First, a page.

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Rep. Meerman: I can’t support Democrats’ bloated budget
RELEASE|June 29, 2023
Contact: Luke Meerman

Plan bloats state government with $81.7 billion total spending

State Rep. Luke Meerman (R-Coopersville) voted against the state budget proposal brought forth by House Democrats in majority Wednesday, which he said drains the state’s multibillion-dollar surplus, creates unnecessary and unsustainable programs, and neglects the most essential needs in Michigan communities.

In opposing the $81.7 billion budget, the representative criticized the plan that significantly and unsustainably expands the state’s budget, even as Michigan’s population has decreased since 2020.

“This is a historically unprecedented budget that could have gone a long way to paying down existing debt related to teacher pensions and improving school safety measures and student mental health resources in schools across the state,” said Meerman, a father of 5 school-aged children. “Instead, this budget throws money at schools without guidance on how to improve safety or mental health. Students and schools need expert support to find solutions that work.”

Despite spending through the state’s surplus, which started the year at $9 billion, the Democrats’ budget distributes no additional local road funding to Michigan communities, instead picking favored areas for specific projects. Republicans earlier this year proposed a $1 billion investment in local roads.

Democrats also rejected Republican calls to help local police departments recruit and retain quality officers after also blocking Republican amendments earlier this year for a $100 million public safety grant program.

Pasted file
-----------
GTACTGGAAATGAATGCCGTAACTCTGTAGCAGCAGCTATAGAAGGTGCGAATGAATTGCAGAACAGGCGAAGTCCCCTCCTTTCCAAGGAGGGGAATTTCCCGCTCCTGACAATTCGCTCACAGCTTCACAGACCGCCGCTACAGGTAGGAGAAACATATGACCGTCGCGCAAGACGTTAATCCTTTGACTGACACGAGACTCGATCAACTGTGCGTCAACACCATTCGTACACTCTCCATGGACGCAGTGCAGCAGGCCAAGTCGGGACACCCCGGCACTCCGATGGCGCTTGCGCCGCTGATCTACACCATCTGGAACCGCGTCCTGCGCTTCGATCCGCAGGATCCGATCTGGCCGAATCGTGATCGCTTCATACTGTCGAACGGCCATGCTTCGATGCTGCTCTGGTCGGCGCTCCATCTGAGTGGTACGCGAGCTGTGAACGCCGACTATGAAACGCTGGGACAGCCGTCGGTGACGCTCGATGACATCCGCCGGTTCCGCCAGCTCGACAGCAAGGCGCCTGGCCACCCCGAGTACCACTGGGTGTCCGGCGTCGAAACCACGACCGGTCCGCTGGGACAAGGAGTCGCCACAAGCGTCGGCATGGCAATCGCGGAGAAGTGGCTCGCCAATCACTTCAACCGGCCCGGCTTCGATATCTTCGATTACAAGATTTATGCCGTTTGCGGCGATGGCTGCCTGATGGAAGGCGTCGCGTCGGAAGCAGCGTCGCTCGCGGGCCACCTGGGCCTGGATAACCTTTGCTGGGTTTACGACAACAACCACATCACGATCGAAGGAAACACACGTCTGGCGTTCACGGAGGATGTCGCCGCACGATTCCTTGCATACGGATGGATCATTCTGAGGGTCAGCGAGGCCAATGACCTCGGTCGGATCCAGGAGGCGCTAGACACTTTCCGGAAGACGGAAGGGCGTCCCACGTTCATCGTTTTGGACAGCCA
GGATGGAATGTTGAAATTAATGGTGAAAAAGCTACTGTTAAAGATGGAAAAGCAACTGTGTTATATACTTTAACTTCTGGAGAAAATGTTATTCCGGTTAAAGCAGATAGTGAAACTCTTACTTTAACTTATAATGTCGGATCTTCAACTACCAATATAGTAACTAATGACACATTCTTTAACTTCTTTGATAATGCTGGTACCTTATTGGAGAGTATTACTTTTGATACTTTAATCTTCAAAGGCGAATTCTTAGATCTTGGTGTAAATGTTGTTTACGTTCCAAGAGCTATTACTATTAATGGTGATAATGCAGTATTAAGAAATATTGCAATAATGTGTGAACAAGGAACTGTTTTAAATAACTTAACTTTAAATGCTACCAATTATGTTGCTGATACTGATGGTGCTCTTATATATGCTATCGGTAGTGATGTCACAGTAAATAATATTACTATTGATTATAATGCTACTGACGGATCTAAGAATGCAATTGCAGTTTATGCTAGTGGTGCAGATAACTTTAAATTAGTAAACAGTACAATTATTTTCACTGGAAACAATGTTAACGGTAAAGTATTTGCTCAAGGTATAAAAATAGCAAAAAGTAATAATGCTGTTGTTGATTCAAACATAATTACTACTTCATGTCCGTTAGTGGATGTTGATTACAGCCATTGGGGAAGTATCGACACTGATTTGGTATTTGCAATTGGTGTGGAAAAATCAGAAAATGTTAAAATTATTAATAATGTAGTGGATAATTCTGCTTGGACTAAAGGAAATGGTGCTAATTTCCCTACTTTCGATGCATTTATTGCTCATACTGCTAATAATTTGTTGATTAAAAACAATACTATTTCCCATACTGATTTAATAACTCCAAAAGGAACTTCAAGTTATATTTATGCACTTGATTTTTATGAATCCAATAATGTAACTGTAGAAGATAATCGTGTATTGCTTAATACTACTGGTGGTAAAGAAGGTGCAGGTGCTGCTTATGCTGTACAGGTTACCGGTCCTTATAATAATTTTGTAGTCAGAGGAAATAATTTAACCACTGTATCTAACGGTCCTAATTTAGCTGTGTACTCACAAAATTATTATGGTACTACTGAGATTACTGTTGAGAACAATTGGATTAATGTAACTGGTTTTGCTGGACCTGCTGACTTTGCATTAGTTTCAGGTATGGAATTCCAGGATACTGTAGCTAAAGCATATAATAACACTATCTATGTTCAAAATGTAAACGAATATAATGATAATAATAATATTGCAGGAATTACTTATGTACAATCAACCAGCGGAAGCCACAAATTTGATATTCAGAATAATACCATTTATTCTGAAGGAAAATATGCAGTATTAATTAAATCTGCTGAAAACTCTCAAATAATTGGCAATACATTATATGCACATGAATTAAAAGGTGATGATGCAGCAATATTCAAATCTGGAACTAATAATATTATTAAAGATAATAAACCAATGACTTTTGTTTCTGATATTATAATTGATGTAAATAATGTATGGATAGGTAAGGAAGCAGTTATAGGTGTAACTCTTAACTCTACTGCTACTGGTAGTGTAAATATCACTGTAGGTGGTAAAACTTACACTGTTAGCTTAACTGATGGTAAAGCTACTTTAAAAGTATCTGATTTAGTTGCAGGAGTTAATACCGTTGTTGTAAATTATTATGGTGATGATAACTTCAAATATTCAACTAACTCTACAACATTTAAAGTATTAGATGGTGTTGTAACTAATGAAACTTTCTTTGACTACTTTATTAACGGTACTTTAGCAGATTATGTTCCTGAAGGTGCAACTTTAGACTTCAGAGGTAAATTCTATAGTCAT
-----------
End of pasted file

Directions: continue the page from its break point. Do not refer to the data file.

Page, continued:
“The $81.7 billion budget is filled with feel-good projects that the state cannot afford to fund long term,” Meerman said. “It is our task as legislators to spend responsibly, not run wild racking up a credit card bill that taxpayers will be forced to foot.”

            Meerman criticized wasteful spending and harmful policies in the budget, including:

  • Growing the size of government and adding more than 1,000 new bureaucrats — positions that will be difficult to eliminate in future years once funds are no longer available.
  • $500 million for future spending into the Strategic Outreach and Attraction Reserve, which pays money for corporate projects.
  • Subsidies for wind, solar, and other non-essential energy projects, with more than $100 million for various energy programs.
  • Expanding the school meal program significantly to now provide free meals to every student in Michigan regardless of need – even kids from the wealthiest families.
  • Increasing burdensome fees on Michigan small businesses and job providers.
  • Undermining key transparency requirements, which weakens reporting requirements on state employee remote work.

Despite Meerman’s opposition, the budget bills were approved and advanced to the governor.

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